Date of this Version
Court Review, Volume 50, Issue 1 (2014)
There are a number of legal decisions in which the court must decide whether juveniles can be rehabilitated. Such decisions include juvenile adjudication/placement, waiver, and reverse waiver.1 The criterion used by courts to consider rehabilitation amenability is typically phrased in a way similar to that described under Pennsylvania state law.2 In deciding whether a child may be decertified (reverse waived from criminal to juvenile court), the court can consider.
whether the child is amenable to treatment, supervision, or rehabilitation as a juvenile. The court may consider the following in determining treatment, supervision, or rehabilitation amenability: (a) age, (b) mental capacity, (c) maturity, (d) degree of criminal sophistication, (e) previous records, (f) nature and extent of any prior delinquent history, including the success or failure of any previous attempts by the juvenile court to rehabilitate, (g) whether the child can be rehabilitated prior to the expiration of the juvenile court jurisdiction, (h) probation or institutional reports, (i) any other relevant factors, and (j) whether there are reasonable grounds to believe that the child is not committable to an institution for the mentally retarded or mentally ill.3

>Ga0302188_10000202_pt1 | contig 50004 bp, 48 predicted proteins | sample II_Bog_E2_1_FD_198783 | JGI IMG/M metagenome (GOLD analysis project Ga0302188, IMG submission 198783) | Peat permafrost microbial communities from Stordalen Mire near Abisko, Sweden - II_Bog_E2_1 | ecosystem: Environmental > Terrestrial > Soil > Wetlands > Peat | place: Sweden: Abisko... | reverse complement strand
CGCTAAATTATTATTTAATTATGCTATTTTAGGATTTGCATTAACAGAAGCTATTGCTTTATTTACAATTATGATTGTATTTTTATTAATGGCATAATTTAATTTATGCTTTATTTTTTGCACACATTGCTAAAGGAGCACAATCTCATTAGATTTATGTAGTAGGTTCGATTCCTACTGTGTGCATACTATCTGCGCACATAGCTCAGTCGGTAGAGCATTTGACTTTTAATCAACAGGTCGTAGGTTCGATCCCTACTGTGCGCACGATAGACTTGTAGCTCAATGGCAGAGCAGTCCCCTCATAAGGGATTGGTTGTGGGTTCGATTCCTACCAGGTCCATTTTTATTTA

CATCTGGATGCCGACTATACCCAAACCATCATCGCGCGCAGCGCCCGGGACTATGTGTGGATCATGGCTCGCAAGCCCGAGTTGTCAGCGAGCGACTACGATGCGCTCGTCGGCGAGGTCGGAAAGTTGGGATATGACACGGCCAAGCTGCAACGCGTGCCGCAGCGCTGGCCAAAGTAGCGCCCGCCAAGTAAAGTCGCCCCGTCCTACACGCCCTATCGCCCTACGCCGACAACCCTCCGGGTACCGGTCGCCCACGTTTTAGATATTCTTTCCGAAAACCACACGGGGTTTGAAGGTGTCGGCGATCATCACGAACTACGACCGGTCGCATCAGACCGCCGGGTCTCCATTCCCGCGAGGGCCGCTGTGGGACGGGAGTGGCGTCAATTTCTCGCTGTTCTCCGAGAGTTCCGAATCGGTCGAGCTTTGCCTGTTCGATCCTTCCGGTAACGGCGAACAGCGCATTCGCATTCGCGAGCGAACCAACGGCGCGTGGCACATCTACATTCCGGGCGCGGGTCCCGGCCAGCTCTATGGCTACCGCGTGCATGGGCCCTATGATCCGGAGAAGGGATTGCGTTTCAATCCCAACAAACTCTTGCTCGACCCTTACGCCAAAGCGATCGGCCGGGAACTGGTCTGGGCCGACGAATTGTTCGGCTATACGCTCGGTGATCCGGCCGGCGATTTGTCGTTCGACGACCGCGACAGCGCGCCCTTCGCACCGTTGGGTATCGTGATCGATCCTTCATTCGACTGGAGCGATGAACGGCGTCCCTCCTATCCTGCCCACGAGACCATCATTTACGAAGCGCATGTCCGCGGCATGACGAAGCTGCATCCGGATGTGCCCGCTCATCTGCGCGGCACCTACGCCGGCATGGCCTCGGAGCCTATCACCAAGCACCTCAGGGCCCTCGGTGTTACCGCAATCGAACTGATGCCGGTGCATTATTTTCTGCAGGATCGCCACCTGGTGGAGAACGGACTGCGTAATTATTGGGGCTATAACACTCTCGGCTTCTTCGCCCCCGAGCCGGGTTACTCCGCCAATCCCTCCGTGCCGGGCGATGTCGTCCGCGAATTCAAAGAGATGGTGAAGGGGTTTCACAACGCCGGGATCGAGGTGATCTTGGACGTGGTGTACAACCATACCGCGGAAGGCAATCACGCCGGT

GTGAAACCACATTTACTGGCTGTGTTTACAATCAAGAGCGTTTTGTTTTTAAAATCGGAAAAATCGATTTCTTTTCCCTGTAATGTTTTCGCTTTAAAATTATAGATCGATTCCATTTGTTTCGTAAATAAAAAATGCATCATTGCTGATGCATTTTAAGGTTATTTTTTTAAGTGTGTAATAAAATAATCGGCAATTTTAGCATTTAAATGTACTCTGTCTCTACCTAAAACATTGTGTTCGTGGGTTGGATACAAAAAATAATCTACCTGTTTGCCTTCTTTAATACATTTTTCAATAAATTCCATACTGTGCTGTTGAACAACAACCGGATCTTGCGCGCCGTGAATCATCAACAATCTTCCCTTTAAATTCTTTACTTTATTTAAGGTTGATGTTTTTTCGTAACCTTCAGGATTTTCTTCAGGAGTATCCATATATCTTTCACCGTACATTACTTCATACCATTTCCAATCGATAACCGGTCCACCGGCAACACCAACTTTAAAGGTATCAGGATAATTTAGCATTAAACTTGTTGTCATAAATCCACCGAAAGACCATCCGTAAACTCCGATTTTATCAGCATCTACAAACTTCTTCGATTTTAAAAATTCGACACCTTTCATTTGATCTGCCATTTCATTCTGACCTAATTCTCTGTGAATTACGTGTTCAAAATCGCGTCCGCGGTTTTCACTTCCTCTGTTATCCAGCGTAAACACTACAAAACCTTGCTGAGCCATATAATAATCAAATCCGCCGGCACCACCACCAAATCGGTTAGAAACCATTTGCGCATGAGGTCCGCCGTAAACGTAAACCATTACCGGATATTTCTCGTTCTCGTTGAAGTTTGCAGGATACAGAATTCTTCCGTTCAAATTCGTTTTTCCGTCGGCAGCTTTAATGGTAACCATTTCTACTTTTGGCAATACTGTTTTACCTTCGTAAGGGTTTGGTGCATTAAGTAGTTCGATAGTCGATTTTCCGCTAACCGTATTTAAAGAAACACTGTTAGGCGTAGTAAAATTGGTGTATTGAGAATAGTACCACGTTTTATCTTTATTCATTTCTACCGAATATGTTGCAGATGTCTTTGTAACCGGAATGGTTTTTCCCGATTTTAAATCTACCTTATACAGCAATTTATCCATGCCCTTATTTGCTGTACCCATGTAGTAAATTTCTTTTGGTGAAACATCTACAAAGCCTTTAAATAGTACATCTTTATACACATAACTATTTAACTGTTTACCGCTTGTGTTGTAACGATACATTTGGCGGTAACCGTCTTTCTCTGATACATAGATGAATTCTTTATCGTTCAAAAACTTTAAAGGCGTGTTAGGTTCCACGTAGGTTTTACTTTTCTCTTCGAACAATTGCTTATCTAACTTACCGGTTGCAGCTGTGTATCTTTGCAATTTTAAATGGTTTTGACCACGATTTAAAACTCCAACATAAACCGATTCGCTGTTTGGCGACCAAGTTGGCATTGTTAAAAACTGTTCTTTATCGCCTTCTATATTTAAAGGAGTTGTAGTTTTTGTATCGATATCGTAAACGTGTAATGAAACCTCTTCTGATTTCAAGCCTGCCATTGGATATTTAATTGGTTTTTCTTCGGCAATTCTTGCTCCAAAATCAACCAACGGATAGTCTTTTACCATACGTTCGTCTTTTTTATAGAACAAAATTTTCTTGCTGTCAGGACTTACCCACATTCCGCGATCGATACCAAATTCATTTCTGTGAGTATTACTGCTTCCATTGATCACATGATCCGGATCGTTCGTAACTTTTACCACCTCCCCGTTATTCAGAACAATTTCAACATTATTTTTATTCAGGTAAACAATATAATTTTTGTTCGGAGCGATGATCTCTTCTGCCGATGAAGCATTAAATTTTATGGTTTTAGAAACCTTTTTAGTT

Empathy for the victims of the defendant’s offenses, and acceptance of responsibility for such offenses, may be considered by mental health and justice professionals working with post-adjudicated youth. But rendering an expert opinion that describes the youth’s capacity for empathy or acceptance of responsibility, when that opinion is based in part on questions concerning the alleged offense, places the evaluating expert in an awkward position. To what extent can denial of culpability be used to infer limited empathy and acceptance of responsibility? How does the Fifth Amendment right against self-incrimination factor into this consideration?